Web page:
A little ode in the title to the recently departed Chris Cornell (RIP) and Soundgarden, one of my favorites 90’s rock groups.  If you do not know the song or the group, that just proves I am getting to be much older than I act.  Anyway, a few weeks ago, Ali asked if I might want to write a blog or two, my choice on the subject. As I started thinking about it, many random ideas blew up in my head.  So many topics in triathlon and endurance sports in general interest me.  Moreover, since our conversation I have had a couple of sessions in my training that have not gone so well.  In fact, they have been terrible to the point where I hit no measureable thresholds, goals, or planned times!  Since this is my fourth season in triathlon, I have gained a little experience and perspective.  Hence, I just walked those off (so to speak) and moved on to the next training in my plan.  It did get me thinking, though, about the difference in how I deal with bad training sessions now versus when I first started my triathlon journey.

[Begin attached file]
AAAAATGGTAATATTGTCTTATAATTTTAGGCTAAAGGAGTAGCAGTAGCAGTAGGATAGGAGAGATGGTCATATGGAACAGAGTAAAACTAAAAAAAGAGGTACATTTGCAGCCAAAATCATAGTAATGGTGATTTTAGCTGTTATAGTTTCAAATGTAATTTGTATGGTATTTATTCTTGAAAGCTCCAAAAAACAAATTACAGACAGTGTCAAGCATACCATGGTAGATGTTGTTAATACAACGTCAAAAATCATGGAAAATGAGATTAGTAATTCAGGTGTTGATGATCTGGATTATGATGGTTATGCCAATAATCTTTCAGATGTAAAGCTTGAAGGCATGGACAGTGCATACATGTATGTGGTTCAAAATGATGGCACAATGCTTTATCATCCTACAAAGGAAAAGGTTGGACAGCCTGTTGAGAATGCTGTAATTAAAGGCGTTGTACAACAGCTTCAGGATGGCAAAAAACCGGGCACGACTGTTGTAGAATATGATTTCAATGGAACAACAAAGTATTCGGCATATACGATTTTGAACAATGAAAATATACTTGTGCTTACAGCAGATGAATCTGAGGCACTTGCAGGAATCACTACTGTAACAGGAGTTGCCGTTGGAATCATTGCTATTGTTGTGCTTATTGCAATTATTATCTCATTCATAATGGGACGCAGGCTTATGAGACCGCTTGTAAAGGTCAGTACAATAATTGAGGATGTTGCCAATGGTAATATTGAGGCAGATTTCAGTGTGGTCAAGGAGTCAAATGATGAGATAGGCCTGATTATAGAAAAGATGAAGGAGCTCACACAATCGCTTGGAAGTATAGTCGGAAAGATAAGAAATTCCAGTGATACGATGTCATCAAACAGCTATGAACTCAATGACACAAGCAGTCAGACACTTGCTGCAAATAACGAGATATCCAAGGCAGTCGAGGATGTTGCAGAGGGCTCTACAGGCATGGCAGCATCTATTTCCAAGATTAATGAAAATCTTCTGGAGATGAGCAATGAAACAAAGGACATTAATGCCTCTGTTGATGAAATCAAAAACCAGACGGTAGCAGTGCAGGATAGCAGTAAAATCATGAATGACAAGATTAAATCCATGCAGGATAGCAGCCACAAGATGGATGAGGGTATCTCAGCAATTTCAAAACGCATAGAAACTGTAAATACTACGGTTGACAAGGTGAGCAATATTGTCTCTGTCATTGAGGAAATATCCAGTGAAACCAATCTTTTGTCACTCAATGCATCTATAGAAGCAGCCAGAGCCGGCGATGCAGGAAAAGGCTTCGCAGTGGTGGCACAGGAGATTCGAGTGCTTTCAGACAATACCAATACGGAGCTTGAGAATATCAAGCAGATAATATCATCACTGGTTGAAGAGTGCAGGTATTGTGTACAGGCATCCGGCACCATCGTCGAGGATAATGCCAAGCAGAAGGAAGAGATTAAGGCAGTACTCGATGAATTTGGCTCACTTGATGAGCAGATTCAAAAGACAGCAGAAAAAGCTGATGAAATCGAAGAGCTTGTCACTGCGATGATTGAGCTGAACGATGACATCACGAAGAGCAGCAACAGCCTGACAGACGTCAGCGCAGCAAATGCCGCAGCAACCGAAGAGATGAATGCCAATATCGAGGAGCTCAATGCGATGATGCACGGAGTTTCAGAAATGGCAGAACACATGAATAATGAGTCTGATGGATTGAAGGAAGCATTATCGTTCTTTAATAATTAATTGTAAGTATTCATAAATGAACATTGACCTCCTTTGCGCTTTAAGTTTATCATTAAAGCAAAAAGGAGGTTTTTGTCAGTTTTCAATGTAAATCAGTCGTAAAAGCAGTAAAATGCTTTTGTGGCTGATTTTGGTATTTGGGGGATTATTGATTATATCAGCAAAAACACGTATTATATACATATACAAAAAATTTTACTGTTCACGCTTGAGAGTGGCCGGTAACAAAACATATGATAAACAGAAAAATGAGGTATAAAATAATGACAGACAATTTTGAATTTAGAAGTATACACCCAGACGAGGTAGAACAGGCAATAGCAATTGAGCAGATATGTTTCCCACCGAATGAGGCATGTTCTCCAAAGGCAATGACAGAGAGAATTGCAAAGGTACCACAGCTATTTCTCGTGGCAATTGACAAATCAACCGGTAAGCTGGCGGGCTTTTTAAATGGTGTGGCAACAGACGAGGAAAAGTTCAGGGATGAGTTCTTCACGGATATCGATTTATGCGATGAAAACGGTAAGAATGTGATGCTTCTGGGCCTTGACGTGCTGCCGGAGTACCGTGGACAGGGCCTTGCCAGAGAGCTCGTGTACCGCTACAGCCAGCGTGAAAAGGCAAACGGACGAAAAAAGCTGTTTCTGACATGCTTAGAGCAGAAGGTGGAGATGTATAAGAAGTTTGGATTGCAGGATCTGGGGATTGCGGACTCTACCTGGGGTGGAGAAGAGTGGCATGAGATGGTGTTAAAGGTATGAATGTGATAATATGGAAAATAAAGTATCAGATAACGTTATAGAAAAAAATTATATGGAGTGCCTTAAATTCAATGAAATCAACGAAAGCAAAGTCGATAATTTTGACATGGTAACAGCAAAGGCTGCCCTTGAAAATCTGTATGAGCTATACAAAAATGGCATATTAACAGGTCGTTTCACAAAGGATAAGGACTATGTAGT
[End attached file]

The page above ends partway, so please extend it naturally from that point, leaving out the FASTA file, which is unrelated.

First off, everyone has bad training sessions.  If someone tells you they don’t, they are either not really putting in the training, telling a fib, or you have just met one of those few athletes I label as X-MEN, who are super natural.  So, when I first started, if I had a bad training session, I would carry that ‘black day’ around mentally beating myself up for days.  I would then try to push even harder at the next training even if the plan called for going easy.  At times that worked, but more times than not, it lead to injuries, over training, exhaustion, or sometimes more frustration as I did not see myself as progressing how I thought I should.  Pay attention here, particularly those new to endurance sports. This does not typically happen just once, but becomes a repetitive cycle. 

“You Start. You Finish. Don’t let the numbers determine the success of a workout!” – Brett Sutton